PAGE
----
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Capsule Art Reviews: "Dieter Balzer: Objects," "Endless Disharmony and Telltale Ashes," "Flyaway: New Work by Aaron Parazette," "Glass Graphica," "Hilary Harnischfeger and Tommy White," "Hillevi Baar: Ambrosia" and "J. Hill: New Sculpture with Implied

"Dieter Balzer: Objects" While looking at Dieter Balzer's meticulous overlapping stripes and bold checkers, I couldn't help but think of the on-trend fashion equivalent — the mix-matched patterns and loud color blocking that have been everywhere this past summer. And now, so it seems, they've found their way to the walls of Gallery Sonja Roesch, whose current exhibition features the Berlin artist's newest works. From either vantage point, both the fashion and the art are appealing for many of the same reasons — the use of bright, vibrant colors, of blue against green against purple against orange, is cheery and attention-grabbing. Meanwhile, the different patterns are unexpected but have an innate logic and surprising order, even when the bars and squares that make up these sculptures overlap. Balzer, of course, isn't copying some in-vogue style; the Gallery Sonja Roesch favorite has been making reductive art like this for years, filling up the walls and floors here and in Europe with his colorful, linear sculptures. He has an exact system, too, creating his curiously named works (Mesa, Flic Flac, Xeos, Manga) based on a modular system of architecture and color. In this sense, every piece of adhesive foil-covered MDF has a place and a color and relates to other elements of the sculpture in a very specific way, making for works that are balanced despite their seeming disorder. Within all that spontaneity of color and pattern, there is a sense that Dieter is pulling the strings. While fashions may come and go, there is a timelessness to the artist's objects, which elegantly cut through the white space. His clean, bright sculptures can hold up. Through October 27. 2309 Caroline, 713-659-5424. — MD

"Endless Disharmony and Telltale Ashes" Eric Zimmerman's new show at Art Palace is a confounding, skillful, frustrating and intriguing riddle of a conceptual art show that sticks with you for days. The exhibition is just one part of the concept, which also consists of a now-ended show of related works at Dallas's Reading Room called, conversely, "Telltale Ashes and Endless Disharmony," and a Tumblr of image and sound media. The Houston show itself consists primarily of two things — graphite drawings and collages. The graphite drawings are intricate reproductions of disparate objects. There's a bison carcass, a replica of the cover to René Daumal's Mount Analogue: A Novel of Symbolically Authentic Non-Euclidean Adventures in Mountain Climbing, the record Dream Baby by Roy Orbison, a reproduction of one of French painter Théodore Géricault's still-lifes, and a hand performing a magic trick with a coin. Where the graphite drawings are exact, even down to the wear on the cover of Mount Analogue, the collages take photographs of landscapes, wood cutters and destroyed houses from old National Geographics and rearrange them into something alien — all jagged edges and messy swirls of greens, browns and whites. They are the ashes, trying to reveal something that has been destroyed. Zimmerman gives us even more clues, including two zines containing text, definitions and images referencing those used in the show. There's still even more to the show to digest, so the question is, do you have the time to devote to this riddle? I'm still knee-deep in and trying to find my way out. Through October 27. 3913 Main, 281-501-2964. — MD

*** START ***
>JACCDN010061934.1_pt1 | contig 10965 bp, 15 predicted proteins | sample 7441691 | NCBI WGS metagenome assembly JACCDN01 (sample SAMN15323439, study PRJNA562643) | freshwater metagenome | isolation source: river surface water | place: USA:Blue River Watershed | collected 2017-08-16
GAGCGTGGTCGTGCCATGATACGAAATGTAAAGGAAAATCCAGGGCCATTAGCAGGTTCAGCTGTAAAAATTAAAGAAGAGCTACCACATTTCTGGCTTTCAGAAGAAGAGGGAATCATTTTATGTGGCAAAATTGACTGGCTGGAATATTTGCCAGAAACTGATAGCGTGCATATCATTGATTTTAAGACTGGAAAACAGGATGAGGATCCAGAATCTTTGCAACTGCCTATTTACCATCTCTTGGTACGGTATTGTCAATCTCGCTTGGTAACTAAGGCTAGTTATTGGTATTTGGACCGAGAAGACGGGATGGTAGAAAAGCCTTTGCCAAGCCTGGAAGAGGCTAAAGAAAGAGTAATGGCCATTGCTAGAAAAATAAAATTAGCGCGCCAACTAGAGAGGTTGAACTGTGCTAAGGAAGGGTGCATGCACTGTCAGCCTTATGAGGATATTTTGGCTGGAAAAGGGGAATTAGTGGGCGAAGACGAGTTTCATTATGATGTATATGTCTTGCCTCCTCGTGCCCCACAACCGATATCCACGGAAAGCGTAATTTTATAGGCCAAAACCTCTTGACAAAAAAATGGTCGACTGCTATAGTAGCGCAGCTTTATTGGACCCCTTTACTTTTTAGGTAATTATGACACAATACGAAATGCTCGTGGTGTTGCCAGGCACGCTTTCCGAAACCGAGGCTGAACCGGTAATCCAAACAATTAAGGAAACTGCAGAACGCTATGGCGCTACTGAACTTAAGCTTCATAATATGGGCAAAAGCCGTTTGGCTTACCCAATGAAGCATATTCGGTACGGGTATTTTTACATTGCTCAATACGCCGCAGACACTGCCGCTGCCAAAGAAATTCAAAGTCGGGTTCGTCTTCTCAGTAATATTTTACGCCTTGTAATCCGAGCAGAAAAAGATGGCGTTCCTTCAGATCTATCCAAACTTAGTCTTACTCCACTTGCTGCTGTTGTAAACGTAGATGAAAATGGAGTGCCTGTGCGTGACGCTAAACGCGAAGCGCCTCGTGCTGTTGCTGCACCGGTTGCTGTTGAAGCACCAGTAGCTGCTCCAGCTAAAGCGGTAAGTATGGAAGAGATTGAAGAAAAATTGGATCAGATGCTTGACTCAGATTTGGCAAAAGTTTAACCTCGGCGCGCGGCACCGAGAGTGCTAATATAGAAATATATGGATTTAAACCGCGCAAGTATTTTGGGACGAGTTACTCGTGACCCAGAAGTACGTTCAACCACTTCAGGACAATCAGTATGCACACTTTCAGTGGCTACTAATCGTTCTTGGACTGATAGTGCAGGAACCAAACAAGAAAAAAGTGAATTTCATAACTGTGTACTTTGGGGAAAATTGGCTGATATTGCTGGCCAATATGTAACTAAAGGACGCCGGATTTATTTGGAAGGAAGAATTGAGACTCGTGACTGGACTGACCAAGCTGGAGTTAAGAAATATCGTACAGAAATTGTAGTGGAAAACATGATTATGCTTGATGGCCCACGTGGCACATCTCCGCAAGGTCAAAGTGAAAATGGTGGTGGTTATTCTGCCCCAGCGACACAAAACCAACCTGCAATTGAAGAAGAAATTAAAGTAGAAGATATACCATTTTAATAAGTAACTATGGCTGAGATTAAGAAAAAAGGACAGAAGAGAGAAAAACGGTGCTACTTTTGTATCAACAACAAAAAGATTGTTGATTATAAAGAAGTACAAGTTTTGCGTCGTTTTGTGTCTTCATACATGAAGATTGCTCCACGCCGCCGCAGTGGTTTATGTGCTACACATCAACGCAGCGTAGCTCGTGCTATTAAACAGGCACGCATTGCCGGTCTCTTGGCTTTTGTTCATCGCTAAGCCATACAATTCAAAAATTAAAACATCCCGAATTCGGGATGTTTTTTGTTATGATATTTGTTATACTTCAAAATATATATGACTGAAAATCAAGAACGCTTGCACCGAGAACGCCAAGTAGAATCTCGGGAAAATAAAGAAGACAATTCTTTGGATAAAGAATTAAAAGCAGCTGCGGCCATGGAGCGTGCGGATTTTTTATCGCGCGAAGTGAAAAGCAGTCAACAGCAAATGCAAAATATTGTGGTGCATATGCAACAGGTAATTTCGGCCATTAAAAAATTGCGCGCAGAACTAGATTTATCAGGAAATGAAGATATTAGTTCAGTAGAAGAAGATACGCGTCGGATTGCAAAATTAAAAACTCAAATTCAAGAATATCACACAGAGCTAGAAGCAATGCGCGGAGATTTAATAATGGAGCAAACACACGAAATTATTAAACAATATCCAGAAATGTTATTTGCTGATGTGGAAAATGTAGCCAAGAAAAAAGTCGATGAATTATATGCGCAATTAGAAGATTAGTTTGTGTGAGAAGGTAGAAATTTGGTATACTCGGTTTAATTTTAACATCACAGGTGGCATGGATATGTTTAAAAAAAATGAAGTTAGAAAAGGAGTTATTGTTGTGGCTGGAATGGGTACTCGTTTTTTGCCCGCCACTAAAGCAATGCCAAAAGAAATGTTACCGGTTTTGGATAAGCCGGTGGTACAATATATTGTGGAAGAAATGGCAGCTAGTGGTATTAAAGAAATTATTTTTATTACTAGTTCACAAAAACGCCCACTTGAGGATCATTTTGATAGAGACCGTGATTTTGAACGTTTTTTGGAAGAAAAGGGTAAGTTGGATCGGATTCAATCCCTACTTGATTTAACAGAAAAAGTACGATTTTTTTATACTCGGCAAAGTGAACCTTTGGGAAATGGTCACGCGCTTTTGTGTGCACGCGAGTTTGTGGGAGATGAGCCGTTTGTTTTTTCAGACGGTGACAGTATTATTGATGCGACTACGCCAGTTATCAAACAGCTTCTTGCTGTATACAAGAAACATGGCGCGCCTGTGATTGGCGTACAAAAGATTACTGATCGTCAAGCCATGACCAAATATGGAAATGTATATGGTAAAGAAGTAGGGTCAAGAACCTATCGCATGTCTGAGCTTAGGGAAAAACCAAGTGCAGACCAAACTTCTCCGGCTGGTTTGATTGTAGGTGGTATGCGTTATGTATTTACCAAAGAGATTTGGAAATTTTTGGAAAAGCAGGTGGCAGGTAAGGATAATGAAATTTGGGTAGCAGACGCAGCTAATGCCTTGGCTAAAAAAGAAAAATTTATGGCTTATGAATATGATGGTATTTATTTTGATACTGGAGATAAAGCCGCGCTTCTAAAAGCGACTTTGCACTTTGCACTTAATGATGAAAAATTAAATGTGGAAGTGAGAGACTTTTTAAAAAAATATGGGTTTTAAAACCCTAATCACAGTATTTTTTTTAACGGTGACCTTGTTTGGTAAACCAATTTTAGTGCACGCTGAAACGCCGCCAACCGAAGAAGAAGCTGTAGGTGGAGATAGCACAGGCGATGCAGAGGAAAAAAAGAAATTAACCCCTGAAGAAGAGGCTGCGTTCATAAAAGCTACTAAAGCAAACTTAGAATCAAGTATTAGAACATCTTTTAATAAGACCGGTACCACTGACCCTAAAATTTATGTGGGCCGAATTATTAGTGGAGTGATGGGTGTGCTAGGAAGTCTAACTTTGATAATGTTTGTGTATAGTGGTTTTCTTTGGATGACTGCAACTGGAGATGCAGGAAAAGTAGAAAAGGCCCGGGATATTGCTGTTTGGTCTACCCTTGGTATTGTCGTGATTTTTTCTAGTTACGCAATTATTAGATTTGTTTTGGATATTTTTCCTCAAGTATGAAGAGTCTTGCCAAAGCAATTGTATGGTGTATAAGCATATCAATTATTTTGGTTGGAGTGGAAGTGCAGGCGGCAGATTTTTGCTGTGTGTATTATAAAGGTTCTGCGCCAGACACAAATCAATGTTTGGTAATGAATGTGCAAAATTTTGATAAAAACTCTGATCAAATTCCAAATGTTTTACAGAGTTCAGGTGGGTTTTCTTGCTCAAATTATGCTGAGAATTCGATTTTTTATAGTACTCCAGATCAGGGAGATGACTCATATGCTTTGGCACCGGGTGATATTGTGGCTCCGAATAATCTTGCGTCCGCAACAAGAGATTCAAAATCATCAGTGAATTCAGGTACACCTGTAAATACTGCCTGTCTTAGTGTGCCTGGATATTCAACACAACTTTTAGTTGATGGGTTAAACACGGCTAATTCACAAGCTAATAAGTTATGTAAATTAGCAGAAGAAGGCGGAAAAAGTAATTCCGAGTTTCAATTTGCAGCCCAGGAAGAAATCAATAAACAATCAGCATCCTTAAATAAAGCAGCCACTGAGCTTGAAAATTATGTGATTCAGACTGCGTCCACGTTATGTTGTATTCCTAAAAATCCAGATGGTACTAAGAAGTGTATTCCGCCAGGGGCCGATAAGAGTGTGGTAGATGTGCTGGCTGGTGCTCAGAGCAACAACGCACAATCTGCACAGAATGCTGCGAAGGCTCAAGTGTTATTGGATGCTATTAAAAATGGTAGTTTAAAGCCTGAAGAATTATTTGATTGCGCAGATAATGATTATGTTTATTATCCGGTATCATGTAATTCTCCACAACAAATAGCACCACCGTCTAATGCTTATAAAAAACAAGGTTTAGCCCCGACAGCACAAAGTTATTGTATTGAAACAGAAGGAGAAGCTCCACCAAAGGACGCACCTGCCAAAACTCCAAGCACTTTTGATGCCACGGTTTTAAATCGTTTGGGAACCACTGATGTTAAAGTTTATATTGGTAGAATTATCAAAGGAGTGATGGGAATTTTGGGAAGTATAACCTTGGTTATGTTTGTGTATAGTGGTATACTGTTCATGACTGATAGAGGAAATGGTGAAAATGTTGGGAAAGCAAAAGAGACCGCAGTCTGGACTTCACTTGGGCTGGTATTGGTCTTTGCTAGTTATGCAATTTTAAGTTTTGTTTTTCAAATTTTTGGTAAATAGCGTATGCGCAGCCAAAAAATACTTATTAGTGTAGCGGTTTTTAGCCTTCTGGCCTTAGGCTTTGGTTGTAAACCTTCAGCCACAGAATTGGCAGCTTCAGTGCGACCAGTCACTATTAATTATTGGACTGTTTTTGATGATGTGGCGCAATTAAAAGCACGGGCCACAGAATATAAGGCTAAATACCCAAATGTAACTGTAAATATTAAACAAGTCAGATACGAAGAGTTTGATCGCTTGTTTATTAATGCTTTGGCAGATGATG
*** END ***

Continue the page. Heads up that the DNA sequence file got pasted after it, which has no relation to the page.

"Flyaway: New Work by Aaron Parazette" Since moving to Houston in 1990 to be a part of the Core Residency Program at the Glassell School of Art, Aaron Parazette has become one of the city's premier artists. He's taught at the School of Art at the University of Houston for more than a decade, had several solo shows in Houston, Dallas and abroad, and put on major shows himself, including a survey of Houston art currently up at McClain Gallery. Of course, there's also the matter of the art itself — crisp, slick, abstract designs that play with color and form in new ways and seem to get better and more refined every time. So Parazette's current title as Art League Houston's Texas Artist of the Year is a no-brainer. With the award also comes a solo show at Art League, and aren't we lucky. Parazette has decked out two walls of the space's main gallery with his signature, a wall installation. Called "Flyaway," it's an enveloping grid of blue, green, black and white that seems to stretch on infinitely. I loved the sense of speed Parazette managed to create in his bursts of color and lines, and even, likely unintentionally, the way the colors reflected off the black floor. The painting doesn't stop. The show also features six selections from Parazette's new Color Key series. He has abandoned the surfer slang he's experimented with in previous solo shows and focused solely on lines, color and shape. They're unusual shapes, at that — slanted, bulging half-circles, abrupt pentagons and perfect ovals that seem as if they're reacting to the bursts of color and geometric shapes within, trying to contain it all. Of course, these paintings are contained, whether by the limits of the canvas or the walls of the gallery itself. But at least for a little bit, it seems, those limits don't exist. Through November 2. Art League Houston, 1953 Montrose, 713-523-9530. — MD

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